Personnel Challenges Faced In A Start-up And How To Overcome Them

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One of the biggest dilemmas I faced as I built the company was that I needed good management people, but good people were not willing to join a start-up. I found it to be a huge challenge to get strong, professional managers leave large companies and join a start-up. Good managers, I realised, are generally poor risk-takers. Only when they see the stability of a company and find other professional managers taking this leap of faith, do they agree to opt for a change.

The human resource function of any retail company can make or break a firm since retail companies are people intensive and our people are our ambassadors and our 'face' in front of our customers.

This function must have a strong leader and must have complete support of the entrepreneur. The entrepreneur must outline his philosophy for this function, in words and in deeds, because that is what will set the management culture of the company.

As I am the eldest member of the management, I often had to stop younger managers trying to touch my feet and 'seek my blessings.' I would tell them that there was no need to touch my feet at all, no matter what the culture of our country might be when it comes to showing respect to older people. If I had allowed that to continue, other senior managers would have expected something similar from their juniors. It had taken me time and this practice of touching one's feet at the workplace has now been stopped.

Similarly, I was often requested that the company must celebrate Founder's Day on my birthday. My response was that while I was the founder, we should celebrate the foundation day of the company and there was no reason to celebrate my birthday. We now celebrate August 25 as the company anniversary and honour our top performers on that day.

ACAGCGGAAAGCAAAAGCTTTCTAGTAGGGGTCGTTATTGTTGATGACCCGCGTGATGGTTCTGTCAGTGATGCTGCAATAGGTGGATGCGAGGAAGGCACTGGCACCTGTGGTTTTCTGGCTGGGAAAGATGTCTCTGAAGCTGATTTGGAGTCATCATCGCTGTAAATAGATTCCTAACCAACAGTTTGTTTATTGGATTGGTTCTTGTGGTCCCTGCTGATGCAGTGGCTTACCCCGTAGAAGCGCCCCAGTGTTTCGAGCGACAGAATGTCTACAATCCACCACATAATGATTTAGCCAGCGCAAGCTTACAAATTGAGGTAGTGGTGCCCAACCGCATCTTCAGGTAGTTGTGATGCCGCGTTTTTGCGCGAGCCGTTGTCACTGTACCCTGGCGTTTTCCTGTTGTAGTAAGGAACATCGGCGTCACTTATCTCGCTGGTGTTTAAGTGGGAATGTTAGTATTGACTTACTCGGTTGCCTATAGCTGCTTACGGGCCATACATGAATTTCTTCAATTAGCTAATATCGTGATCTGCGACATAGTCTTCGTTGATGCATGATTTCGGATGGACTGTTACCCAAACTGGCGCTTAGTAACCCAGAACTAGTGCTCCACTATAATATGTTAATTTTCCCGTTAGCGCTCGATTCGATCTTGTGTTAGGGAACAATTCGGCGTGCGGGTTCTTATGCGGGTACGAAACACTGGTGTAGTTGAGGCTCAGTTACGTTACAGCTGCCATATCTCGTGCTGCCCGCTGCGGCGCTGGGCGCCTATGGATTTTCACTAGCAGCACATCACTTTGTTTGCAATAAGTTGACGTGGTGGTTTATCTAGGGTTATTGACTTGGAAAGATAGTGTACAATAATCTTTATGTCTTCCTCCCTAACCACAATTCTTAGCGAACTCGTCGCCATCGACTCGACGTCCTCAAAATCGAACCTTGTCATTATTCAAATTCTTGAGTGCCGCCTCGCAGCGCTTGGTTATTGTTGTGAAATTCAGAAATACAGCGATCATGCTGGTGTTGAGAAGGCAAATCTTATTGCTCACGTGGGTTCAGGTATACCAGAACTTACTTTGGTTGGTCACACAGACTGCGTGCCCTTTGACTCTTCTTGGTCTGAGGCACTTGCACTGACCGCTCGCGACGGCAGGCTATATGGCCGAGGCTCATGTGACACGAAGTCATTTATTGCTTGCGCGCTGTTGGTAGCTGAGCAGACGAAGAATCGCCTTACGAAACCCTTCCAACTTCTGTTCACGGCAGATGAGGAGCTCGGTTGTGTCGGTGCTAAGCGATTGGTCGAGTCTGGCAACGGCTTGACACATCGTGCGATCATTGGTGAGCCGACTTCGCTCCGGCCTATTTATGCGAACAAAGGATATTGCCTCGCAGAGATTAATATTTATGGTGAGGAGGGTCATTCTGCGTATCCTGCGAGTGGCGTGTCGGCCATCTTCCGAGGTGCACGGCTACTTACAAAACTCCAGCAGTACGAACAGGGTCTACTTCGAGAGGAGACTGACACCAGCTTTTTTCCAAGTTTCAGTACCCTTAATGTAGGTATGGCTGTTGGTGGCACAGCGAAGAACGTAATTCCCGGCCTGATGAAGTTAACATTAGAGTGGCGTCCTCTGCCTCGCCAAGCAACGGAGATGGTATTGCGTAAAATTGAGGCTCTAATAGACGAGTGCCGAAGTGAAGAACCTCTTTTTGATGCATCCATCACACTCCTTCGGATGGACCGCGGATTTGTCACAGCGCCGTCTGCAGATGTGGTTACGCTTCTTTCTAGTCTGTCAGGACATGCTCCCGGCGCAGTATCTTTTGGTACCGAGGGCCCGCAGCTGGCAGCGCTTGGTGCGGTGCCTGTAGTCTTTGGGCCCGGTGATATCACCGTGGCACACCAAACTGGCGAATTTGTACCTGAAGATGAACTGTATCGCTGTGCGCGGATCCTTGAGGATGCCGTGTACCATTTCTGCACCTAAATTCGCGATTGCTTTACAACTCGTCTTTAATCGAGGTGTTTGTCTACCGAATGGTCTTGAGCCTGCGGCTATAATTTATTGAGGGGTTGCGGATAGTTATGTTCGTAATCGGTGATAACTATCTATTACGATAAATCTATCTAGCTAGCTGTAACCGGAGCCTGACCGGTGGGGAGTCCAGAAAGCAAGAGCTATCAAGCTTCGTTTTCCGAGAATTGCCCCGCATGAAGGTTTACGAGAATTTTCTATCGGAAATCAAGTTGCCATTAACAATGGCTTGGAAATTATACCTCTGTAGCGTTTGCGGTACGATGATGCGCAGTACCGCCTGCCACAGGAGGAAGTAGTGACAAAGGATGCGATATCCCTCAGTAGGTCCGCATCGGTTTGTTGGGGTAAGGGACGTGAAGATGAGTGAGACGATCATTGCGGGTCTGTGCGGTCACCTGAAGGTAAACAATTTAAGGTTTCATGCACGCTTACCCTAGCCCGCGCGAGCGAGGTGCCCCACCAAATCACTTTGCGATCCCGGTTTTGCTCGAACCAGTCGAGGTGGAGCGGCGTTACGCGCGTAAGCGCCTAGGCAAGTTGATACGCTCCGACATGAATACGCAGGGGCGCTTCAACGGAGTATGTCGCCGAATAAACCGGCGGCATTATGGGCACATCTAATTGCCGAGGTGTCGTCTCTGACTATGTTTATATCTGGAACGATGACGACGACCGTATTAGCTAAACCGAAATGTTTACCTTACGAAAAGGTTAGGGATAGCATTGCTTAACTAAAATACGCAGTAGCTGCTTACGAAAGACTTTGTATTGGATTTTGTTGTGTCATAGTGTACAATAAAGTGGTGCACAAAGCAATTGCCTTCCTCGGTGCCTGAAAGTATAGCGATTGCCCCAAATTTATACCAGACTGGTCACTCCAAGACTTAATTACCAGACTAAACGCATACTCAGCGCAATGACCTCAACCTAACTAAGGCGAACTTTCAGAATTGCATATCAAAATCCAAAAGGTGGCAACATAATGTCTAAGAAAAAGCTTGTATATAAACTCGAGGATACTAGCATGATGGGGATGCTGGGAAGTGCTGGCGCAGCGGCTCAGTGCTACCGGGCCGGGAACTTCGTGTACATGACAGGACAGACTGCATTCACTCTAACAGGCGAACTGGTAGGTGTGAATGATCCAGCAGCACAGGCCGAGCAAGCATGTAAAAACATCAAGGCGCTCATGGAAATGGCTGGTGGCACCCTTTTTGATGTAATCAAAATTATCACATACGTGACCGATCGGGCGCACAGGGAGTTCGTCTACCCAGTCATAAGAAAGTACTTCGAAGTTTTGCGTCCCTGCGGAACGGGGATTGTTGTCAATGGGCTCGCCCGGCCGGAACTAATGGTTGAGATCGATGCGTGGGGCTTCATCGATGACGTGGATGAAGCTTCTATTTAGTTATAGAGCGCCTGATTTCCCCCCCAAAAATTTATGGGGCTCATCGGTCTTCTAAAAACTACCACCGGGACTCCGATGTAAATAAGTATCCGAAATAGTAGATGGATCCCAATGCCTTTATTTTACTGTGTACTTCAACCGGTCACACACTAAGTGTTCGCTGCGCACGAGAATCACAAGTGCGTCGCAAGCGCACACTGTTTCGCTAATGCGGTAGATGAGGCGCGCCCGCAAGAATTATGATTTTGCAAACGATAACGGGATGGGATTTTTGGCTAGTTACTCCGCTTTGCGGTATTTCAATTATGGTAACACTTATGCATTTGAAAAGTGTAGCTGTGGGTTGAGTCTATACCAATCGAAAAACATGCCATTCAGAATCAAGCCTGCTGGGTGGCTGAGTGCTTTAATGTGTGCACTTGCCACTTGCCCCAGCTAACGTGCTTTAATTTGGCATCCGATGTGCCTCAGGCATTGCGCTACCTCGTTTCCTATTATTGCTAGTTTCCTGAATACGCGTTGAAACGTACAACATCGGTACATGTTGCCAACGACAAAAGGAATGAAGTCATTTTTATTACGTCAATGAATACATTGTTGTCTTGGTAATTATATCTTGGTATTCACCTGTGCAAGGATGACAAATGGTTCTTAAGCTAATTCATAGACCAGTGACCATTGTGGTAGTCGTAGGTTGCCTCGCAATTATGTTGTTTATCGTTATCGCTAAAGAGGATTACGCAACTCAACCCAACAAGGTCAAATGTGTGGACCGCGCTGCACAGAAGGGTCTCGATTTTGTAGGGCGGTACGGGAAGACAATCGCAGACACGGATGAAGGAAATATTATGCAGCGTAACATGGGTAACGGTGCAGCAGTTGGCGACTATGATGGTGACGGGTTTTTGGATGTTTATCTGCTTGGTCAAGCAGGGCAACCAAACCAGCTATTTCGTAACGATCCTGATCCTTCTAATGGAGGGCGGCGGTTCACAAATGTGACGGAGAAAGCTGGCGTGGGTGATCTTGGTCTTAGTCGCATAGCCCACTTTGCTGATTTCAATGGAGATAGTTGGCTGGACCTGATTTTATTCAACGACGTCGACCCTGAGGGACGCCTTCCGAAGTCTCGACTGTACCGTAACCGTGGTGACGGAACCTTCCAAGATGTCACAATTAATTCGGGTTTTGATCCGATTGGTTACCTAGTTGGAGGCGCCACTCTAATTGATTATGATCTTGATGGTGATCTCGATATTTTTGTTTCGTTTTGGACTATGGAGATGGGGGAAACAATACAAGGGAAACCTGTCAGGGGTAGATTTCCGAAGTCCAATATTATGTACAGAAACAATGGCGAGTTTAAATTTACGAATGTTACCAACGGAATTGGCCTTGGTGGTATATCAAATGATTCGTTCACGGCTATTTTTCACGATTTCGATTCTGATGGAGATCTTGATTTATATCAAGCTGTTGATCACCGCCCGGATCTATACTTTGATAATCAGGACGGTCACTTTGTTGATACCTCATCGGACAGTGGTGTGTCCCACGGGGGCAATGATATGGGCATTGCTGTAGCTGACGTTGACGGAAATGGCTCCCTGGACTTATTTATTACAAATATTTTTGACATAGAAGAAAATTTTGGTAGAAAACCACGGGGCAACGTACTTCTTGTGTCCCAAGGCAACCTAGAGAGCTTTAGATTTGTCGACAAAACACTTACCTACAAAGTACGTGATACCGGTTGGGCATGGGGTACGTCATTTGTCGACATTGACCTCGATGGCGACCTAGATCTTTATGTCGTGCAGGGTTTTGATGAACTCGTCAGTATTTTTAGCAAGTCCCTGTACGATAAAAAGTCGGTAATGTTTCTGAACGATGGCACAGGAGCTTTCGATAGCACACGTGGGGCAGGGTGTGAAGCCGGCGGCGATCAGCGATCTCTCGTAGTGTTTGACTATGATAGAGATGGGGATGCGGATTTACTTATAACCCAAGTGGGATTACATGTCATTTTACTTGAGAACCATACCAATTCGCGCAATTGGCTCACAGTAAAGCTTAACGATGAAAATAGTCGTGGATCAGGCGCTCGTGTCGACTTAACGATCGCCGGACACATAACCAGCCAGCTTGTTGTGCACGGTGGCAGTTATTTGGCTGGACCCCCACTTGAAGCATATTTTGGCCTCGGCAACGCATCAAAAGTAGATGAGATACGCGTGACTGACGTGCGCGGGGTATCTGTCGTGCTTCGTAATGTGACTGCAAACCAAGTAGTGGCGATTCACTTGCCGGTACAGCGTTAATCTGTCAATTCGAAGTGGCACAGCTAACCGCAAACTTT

Each time I walked into a manager's room or walked down an office aisle, people would stop their work and stand up. I have never understood how standing up and stopping work is a way to show respect to a senior.

To me, continuing with your work when a manager walks down the aisle is a much better way to show respect to the senior, as well as to the organisation. It has taken me time but the message across the company is very clear - continue with your work when a senior manager happens to walk past you and keep sitting at your chair if a senior manager walks into your office to discuss some work.

Some of our guiding human resources principles that I established very early in our development included:

1. Guardian would rapidly move towards professional management and we would not build a family-run organisation.

2. We would have professional growth based on meritocracy and not based on relationships or patronage.

3. Any relationship between managers need to be disclosed at the time of hiring and must be approved by the management committee of the company. We also specified that two managers, who were related, would not be allowed to work in the same department.

4. Performance management would be done based on agreed and quantifiable key result areas for each manager.

5. Salary hike would be based on achievement of results and not on seniority.

The author is the Chairman of Guardian Pharmacies and the author of the bestselling books, The Corner Office and The Buck Stops Here. Twitter: @gargashutosh
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